Closeup of a sculpture of Themis, mythological Greek goddess, symbol of justice, blind and holding empty balance in her hand

Leaders of associations representing the commercial cleaning product supply chain are urging New York Governor Andrew Cuomo to prevent legislation that could take a number of products off of store shelves in New York. The legislation being considered is intended to ban manufacturing byproduct 1,4-dioxane in an effort to improve water quality on New York’s Long Island.

The Household & Commercial Products Association (HCPA) and American Cleaning Institute (ACI) issued a joint statement claiming that an approval of the bill would have no meaningful impact on groundwater.

“The chemical in question is 1,4-dioxane, a byproduct of the manufacturing process that can be found in minuscule amounts in some laundry and dish detergents,” says the statement. “These are familiar and trusted brands that have been used for generations by millions on Long Island, in New York state and across the U.S.”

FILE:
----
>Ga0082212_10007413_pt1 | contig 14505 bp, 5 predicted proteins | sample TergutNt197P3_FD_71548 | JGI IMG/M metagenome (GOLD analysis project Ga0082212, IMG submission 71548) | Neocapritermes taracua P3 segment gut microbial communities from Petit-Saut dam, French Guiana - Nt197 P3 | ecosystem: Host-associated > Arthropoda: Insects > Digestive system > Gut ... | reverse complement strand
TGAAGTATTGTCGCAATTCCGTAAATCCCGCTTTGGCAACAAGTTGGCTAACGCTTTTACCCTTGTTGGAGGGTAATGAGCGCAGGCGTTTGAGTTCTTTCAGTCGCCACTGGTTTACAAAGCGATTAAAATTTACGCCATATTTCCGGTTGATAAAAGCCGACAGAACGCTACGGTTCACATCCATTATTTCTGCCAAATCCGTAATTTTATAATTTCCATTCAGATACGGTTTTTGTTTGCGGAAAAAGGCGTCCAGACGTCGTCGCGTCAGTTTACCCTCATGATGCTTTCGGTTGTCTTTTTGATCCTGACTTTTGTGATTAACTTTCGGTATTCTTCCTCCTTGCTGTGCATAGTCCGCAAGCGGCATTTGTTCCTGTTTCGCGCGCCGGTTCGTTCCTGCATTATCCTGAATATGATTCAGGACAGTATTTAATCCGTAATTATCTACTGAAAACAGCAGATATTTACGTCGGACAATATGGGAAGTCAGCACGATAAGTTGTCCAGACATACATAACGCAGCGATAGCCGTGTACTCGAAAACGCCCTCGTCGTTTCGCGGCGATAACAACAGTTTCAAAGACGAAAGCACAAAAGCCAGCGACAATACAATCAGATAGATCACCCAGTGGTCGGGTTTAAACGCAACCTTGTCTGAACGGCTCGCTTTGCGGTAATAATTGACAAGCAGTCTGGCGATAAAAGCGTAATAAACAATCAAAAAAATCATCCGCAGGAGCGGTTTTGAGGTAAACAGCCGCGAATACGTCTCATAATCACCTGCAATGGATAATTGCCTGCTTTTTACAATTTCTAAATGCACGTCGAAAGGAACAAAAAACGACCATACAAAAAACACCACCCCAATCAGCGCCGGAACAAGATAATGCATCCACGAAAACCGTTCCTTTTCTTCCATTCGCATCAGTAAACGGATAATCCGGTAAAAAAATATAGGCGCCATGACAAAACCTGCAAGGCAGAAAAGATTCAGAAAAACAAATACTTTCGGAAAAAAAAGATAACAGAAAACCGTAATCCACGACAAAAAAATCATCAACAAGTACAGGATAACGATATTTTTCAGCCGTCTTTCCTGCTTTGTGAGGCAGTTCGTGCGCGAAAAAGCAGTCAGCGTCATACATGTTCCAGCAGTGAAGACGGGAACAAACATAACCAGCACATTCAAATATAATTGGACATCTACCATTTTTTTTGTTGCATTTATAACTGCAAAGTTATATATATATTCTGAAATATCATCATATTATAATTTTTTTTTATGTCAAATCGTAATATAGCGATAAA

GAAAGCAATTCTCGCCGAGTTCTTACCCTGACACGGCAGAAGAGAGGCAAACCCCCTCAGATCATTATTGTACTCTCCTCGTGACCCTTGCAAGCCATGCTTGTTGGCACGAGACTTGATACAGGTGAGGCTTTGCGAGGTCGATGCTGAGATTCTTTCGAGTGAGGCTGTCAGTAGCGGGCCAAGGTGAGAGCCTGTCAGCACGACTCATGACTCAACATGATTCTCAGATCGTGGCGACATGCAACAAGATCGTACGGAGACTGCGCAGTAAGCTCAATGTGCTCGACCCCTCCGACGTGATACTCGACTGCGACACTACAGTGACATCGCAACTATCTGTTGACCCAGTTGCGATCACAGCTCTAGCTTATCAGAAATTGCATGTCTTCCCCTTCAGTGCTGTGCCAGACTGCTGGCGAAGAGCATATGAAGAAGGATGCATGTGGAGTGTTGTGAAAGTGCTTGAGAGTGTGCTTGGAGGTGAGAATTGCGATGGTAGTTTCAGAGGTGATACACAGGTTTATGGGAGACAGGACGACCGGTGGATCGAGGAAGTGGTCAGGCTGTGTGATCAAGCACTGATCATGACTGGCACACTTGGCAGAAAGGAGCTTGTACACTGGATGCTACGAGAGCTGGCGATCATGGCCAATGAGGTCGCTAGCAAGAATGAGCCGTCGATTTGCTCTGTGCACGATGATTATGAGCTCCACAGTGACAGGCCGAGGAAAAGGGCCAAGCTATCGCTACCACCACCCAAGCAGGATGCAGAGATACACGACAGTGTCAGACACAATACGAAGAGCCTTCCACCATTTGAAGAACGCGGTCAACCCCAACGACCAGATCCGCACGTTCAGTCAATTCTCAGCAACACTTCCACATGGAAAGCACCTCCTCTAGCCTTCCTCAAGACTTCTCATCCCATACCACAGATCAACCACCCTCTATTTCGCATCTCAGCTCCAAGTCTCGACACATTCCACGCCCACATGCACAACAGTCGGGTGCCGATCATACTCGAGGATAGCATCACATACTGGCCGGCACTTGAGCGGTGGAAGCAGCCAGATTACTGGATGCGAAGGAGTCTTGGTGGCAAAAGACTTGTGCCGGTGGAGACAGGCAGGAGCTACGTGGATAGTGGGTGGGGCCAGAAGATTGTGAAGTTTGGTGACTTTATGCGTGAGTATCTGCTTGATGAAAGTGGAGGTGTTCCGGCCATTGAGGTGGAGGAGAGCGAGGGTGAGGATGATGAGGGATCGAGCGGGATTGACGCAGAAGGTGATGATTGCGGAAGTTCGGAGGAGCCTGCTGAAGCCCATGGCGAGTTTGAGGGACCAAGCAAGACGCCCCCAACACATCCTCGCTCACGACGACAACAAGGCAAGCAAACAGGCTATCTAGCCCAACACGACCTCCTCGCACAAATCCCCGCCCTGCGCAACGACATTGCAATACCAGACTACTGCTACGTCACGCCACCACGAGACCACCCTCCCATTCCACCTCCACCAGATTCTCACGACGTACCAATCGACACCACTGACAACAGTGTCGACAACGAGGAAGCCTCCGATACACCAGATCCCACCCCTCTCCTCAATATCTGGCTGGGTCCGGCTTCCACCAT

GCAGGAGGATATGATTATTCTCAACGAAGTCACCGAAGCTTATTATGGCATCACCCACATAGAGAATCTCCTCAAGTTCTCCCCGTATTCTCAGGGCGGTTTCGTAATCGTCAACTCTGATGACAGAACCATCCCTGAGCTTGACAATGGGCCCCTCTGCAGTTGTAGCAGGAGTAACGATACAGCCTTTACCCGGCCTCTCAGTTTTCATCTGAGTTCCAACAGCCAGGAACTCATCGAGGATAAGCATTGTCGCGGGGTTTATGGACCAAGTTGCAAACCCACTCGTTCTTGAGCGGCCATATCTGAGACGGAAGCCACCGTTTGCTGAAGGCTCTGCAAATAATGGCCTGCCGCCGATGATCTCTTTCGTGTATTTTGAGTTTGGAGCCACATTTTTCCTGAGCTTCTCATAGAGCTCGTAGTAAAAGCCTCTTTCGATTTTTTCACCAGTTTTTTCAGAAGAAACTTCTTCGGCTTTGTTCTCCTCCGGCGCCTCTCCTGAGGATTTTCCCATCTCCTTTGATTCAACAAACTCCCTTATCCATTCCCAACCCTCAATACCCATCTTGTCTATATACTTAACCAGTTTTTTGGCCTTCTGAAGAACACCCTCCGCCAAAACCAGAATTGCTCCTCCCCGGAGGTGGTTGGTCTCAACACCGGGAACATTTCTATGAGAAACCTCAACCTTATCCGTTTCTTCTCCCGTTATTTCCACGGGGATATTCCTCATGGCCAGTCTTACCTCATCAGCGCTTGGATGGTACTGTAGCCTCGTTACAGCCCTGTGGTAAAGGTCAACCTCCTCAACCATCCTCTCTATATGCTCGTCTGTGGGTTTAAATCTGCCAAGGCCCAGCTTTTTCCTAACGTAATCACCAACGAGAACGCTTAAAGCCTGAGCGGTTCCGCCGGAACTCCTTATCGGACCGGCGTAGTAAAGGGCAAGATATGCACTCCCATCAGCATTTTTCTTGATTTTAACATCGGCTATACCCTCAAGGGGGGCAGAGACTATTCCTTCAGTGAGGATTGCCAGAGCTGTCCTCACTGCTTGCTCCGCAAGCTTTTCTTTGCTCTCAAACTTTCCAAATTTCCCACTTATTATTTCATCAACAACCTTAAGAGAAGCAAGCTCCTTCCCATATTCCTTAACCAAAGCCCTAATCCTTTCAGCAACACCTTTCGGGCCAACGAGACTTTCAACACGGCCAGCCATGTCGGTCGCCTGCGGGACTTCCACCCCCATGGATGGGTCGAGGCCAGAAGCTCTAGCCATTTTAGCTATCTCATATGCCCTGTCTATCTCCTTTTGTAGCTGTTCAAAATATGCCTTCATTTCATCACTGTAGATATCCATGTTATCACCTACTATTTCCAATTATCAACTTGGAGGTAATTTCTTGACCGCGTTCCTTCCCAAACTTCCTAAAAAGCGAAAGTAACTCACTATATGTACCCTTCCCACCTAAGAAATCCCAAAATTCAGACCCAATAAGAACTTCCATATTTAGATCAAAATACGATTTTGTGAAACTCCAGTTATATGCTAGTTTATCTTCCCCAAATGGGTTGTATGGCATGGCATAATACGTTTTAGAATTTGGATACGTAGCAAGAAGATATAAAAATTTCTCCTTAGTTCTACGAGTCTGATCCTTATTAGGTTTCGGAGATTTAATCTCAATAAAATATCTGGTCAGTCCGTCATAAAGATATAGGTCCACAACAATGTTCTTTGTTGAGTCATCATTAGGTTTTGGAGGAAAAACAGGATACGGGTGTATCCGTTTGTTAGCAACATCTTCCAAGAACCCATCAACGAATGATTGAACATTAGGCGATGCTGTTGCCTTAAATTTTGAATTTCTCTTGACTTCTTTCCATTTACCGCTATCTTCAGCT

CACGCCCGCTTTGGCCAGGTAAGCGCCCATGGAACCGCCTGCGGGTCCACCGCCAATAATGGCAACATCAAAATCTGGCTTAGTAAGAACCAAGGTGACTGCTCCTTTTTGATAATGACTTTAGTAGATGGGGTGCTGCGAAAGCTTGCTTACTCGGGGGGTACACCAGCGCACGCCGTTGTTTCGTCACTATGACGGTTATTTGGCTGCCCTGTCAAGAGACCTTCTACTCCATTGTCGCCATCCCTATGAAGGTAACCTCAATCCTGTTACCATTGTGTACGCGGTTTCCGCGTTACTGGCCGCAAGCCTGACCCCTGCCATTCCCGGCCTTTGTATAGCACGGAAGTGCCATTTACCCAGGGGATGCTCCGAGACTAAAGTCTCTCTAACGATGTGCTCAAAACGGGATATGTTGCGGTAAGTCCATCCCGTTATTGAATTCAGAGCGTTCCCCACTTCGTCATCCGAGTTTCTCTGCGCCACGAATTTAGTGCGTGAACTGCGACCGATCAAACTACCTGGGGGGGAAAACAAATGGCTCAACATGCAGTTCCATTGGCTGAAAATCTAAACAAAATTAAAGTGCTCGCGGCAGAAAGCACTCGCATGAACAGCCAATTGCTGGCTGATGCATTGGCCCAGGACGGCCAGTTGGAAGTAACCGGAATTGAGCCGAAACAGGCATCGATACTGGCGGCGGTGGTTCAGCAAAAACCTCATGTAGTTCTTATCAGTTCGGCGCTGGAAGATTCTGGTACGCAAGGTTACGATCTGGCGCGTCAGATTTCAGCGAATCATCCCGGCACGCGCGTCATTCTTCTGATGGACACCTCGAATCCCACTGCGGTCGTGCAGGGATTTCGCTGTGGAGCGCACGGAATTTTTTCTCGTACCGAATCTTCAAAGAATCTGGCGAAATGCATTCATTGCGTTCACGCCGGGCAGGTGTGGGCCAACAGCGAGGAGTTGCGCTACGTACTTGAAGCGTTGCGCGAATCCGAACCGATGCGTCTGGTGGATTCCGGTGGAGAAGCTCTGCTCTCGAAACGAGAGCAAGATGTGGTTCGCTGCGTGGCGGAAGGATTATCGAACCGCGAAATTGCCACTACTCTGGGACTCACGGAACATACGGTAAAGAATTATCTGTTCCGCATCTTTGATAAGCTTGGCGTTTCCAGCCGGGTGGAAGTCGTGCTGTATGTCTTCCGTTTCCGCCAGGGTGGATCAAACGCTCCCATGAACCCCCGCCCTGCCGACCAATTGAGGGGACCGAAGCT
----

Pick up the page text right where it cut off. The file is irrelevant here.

Lowering the amount of 1,4-dioxane in several products isn’t possible because the level of 1,4-dioxane presently in them is so low, says the ACI and HCPA.

”Every day cleaning products are essential in helping to prevent the spread of disease and bacteria in our homes, hospitals, schools, restaurants, hotels and government offices,” says the statement. “If this bill is signed into law, many of these products that are critical to public health could be pulled off store shelves.”

The ban could have an impact on commercial laundry and warewashing products.

“We are indeed concerned that the legislation could affect commercial laundry/warewashing product availability, absolutely,” says Brian Sansoni, senior vice president of communications, outreach and membership at ACI. “Those types of products are not immune from the scope of this legislation.”